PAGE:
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5.13 Tools

5.13.1 Scapy

Scapy is not only a fantastic Python library but also a great tool. When you start Scapy manually from the console you get its interactive mode, which is a Python console with all Scapy modules automatically loaded.

scapy

The command ls() shows you all available protocols:

>>> ls()

ARP : ARP

ASN1_Packet : None BOOTP : BOOTP

...

A complete list of all protocols implemented in Scapy can be found in Table A.1.

To get all header options including default values for a protocol just insert the protocols name as parameter into the function ls().

>>> ls(TCP)

sport : ShortEnumField = (20) dport : ShortEnumField = (80) seq : IntField = (0)

ack : IntField = (0)

dataofs : BitField = (None)

reserved : BitField = (0)

flags : FlagsField = (2)

window : ShortField = (8192)

chksum : XShortField = (None)

urgptr : ShortField = (0) options : TCPOptionsField = ({})

The command lsc() can be used to show an overview of all functions and their description.

>>> lsc()

arpcachepoison : Poison target's cache with (your MAC,

victim's IP) couple

arping : Send ARP who-has requests to determine which hosts are up

...

The Table 5.1 gives you an overview of the most important functions in Scapy, a complete list can be found in Table A.2.

Additionally the Scapy shell can be programmed like before. Here is another short example on how to implement a HTTP GET command, which will not receive any data, because the previous TCP handshake is missing.

Table 5.1 Important Scapy functions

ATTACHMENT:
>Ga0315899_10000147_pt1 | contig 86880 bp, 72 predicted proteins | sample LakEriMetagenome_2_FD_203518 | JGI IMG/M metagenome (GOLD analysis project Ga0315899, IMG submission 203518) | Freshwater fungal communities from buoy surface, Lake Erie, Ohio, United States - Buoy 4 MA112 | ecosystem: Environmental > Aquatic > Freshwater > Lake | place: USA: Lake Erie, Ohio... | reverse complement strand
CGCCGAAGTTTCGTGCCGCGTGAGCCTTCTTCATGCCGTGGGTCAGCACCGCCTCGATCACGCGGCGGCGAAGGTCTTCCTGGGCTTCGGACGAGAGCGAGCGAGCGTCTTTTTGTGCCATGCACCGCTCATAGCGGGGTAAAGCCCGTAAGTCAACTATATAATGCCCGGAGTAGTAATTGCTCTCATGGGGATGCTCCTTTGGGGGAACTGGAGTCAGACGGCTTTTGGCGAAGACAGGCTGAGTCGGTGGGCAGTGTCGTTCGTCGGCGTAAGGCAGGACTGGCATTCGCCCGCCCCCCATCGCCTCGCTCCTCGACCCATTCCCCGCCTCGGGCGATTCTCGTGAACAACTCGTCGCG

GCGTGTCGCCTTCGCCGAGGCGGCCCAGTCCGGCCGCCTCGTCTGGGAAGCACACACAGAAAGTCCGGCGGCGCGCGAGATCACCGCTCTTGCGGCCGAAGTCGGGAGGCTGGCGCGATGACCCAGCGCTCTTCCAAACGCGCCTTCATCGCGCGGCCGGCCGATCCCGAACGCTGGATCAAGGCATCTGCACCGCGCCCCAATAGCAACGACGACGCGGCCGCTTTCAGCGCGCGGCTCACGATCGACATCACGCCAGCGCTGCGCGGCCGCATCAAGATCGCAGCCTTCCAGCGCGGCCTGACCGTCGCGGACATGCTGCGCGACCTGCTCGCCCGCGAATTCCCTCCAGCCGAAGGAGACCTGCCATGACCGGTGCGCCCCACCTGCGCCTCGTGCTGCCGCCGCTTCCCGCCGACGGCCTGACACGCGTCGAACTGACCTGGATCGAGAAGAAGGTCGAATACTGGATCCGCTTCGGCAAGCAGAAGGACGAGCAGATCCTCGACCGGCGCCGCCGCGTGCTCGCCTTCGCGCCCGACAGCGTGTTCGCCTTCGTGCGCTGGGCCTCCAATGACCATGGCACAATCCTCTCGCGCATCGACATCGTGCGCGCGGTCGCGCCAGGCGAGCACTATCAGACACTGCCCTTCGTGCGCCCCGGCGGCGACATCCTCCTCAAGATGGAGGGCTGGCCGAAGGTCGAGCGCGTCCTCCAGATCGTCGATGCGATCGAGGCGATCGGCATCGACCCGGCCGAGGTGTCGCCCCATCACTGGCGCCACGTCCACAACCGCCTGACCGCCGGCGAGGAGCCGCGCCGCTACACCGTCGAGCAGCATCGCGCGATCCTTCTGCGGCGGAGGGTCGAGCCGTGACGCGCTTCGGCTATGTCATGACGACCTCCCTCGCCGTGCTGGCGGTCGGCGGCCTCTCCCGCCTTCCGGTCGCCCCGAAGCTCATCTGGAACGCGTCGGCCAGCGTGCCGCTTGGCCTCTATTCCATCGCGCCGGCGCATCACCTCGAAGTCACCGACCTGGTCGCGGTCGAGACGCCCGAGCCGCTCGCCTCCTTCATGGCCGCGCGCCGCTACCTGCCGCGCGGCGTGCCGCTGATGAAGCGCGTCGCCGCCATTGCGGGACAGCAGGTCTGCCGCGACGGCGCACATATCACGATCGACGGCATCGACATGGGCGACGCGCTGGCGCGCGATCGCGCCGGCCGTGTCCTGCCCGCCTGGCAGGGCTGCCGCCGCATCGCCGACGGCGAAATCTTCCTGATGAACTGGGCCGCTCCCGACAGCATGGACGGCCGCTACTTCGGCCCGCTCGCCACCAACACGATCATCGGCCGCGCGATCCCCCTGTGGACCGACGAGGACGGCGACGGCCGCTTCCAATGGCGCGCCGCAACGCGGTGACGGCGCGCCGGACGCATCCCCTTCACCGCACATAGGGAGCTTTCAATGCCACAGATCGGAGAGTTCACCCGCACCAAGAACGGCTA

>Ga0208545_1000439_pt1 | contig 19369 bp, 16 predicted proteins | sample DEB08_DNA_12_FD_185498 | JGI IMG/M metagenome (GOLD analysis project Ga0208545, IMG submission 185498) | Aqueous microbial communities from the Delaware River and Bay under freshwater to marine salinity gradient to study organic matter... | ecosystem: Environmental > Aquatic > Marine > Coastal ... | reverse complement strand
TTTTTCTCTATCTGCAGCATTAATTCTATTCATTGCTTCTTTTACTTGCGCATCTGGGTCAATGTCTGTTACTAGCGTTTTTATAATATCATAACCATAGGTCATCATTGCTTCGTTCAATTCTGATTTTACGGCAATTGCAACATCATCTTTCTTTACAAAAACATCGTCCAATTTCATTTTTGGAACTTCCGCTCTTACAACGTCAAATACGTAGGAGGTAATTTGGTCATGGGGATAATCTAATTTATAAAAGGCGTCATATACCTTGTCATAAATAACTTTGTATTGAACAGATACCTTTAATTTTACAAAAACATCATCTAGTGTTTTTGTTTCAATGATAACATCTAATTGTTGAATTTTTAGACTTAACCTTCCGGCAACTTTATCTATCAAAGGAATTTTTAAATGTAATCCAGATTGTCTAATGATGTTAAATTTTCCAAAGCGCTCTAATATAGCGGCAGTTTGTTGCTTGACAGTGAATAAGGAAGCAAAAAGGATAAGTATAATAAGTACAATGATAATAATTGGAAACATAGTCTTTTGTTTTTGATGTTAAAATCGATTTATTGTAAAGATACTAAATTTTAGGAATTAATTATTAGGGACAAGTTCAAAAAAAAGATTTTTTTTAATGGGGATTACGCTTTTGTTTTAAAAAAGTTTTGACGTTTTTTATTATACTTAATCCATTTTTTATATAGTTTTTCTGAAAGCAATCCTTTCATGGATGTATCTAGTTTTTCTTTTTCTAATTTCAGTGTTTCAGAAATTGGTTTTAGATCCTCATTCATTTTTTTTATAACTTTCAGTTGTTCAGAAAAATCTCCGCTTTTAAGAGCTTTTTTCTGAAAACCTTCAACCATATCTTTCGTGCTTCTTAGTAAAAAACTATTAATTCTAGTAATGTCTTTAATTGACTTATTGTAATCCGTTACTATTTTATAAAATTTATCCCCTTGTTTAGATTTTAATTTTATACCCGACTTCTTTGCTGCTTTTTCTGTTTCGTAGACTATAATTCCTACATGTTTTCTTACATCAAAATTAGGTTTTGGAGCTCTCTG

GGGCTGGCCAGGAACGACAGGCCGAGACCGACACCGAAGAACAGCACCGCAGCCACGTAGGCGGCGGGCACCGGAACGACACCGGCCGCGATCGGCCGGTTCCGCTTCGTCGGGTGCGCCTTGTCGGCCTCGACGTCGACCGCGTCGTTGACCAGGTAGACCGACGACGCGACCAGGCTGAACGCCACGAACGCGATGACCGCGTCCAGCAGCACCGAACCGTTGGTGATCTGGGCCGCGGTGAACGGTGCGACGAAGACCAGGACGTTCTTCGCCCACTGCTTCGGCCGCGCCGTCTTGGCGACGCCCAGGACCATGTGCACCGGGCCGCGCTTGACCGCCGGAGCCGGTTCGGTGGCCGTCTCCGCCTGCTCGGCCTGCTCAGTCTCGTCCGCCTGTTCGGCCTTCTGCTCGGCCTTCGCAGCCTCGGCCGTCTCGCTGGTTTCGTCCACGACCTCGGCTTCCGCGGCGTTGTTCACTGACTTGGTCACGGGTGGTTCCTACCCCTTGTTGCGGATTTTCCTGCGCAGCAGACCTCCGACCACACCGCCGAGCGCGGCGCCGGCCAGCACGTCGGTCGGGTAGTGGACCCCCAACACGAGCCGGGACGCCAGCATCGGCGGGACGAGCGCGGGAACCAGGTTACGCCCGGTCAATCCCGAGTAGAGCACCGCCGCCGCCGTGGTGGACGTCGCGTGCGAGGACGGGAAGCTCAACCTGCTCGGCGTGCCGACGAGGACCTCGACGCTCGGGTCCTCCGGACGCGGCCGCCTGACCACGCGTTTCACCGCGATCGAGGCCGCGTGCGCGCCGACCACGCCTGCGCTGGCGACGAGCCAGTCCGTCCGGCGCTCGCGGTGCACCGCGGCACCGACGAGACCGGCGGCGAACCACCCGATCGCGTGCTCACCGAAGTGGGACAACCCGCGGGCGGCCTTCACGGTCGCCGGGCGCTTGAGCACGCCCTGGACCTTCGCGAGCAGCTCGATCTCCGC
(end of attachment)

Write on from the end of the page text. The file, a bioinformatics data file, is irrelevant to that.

Name

Description

send()

Sends a packet on layer 3

sendp()

Sends a packet on layer 2

sr()

Sends and receives on layer 3

srp()

Sends and receives on layer 2

sniff()

Captures network traffic and executes callback function for every packet

RandMAC()

Generates a random MAC address

RandIP()

Generates a random IP address

get_if_hwaddr()

Gets the MAC address of a network interface

get_if_addr()

Gets the IP address of a network interface

ls()

Lists all available protocols

ls(protocol)

Shows details of a protocol

lsc()

Gets an overview of all commands

help()

Prints the documentation of a function or protocol

>>> send( IP(dst="datenterrorist.de") /

TCP(dport=80, flags="A")/"GET / HTTP/1.0 " )

Another keen feature of Scapy is statistical evaluation of transmitted and received packets as graphs such as the distribution of TCP sequence numbers. For this you need to have the Gnuplot library (gnuplot.info) installed as well as the Gnuplot Python module.

pip install gnuplot-py

Now you can plot the received packets.

ans, unans = sr(IP(dst="datenterrorist.de",

id=[(0,100)]) /

TCP(dport=80)/"GET / HTTP/1.0 ") ans.plot(lambda x: x[1].seq)

The lambda function gets called for every received packet and calls the plot() function with the packets sequence number, which magically creates a nice image onto your screen.

Figure 5.1 shows why the sequence number is called sequence number, thus we see a straight line. The initial sequence number is generated randomly but the following are just incremented for every byte sent (see Sect. 2.9).

Fig. 5.1 TCP sequence numbers

If you want to know even more about Scapy, you should have a look at the excellent official Scapy documentation, which can be found under secdev.org/projects/scapy/doc/usage.html.

There you can not only get a good description of every function but also quite long list of useful one-liners like traceroute or VLAN hopping and cool addons like fuzzing, active and passive fingerprinting, ARP poisoning, ARP ping and DynDNS.

 
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